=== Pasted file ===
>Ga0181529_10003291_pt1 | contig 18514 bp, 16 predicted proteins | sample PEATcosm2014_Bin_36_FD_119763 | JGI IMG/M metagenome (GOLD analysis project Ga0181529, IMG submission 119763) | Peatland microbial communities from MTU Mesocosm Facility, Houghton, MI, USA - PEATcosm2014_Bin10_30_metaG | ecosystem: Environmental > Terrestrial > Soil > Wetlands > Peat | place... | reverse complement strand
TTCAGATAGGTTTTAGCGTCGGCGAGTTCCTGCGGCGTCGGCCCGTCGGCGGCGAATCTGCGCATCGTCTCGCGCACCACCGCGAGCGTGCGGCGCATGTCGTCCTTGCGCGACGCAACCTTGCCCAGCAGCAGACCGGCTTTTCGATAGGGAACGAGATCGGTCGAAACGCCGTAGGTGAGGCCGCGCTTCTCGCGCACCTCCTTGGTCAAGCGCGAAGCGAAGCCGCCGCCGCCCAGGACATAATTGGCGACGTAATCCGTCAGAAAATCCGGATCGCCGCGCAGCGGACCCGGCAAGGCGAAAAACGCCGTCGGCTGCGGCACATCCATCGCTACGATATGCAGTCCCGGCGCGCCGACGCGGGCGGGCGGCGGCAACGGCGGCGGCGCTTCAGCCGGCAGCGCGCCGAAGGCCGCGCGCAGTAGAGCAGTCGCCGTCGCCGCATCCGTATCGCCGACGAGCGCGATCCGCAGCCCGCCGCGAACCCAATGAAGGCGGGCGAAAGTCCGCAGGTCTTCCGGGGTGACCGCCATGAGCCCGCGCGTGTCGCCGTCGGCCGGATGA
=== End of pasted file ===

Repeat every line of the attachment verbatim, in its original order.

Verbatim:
>Ga0181529_10003291_pt1 | contig 18514 bp, 16 predicted proteins | sample PEATcosm2014_Bin_36_FD_119763 | JGI IMG/M metagenome (GOLD analysis project Ga0181529, IMG submission 119763) | Peatland microbial communities from MTU Mesocosm Facility, Houghton, MI, USA - PEATcosm2014_Bin10_30_metaG | ecosystem: Environmental > Terrestrial > Soil > Wetlands > Peat | place... | reverse complement strand
TTCAGATAGGTTTTAGCGTCGGCGAGTTCCTGCGGCGTCGGCCCGTCGGCGGCGAATCTGCGCATCGTCTCGCGCACCACCGCGAGCGTGCGGCGCATGTCGTCCTTGCGCGACGCAACCTTGCCCAGCAGCAGACCGGCTTTTCGATAGGGAACGAGATCGGTCGAAACGCCGTAGGTGAGGCCGCGCTTCTCGCGCACCTCCTTGGTCAAGCGCGAAGCGAAGCCGCCGCCGCCCAGGACATAATTGGCGACGTAATCCGTCAGAAAATCCGGATCGCCGCGCAGCGGACCCGGCAAGGCGAAAAACGCCGTCGGCTGCGGCACATCCATCGCTACGATATGCAGTCCCGGCGCGCCGACGCGGGCGGGCGGCGGCAACGGCGGCGGCGCTTCAGCCGGCAGCGCGCCGAAGGCCGCGCGCAGTAGAGCAGTCGCCGTCGCCGCATCCGTATCGCCGACGAGCGCGATCCGCAGCCCGCCGCGAACCCAATGAAGGCGGGCGAAAGTCCGCAGGTCTTCCGGGGTGACCGCCATGAGCCCGCGCGTGTCGCCGTCGGCCGGATGA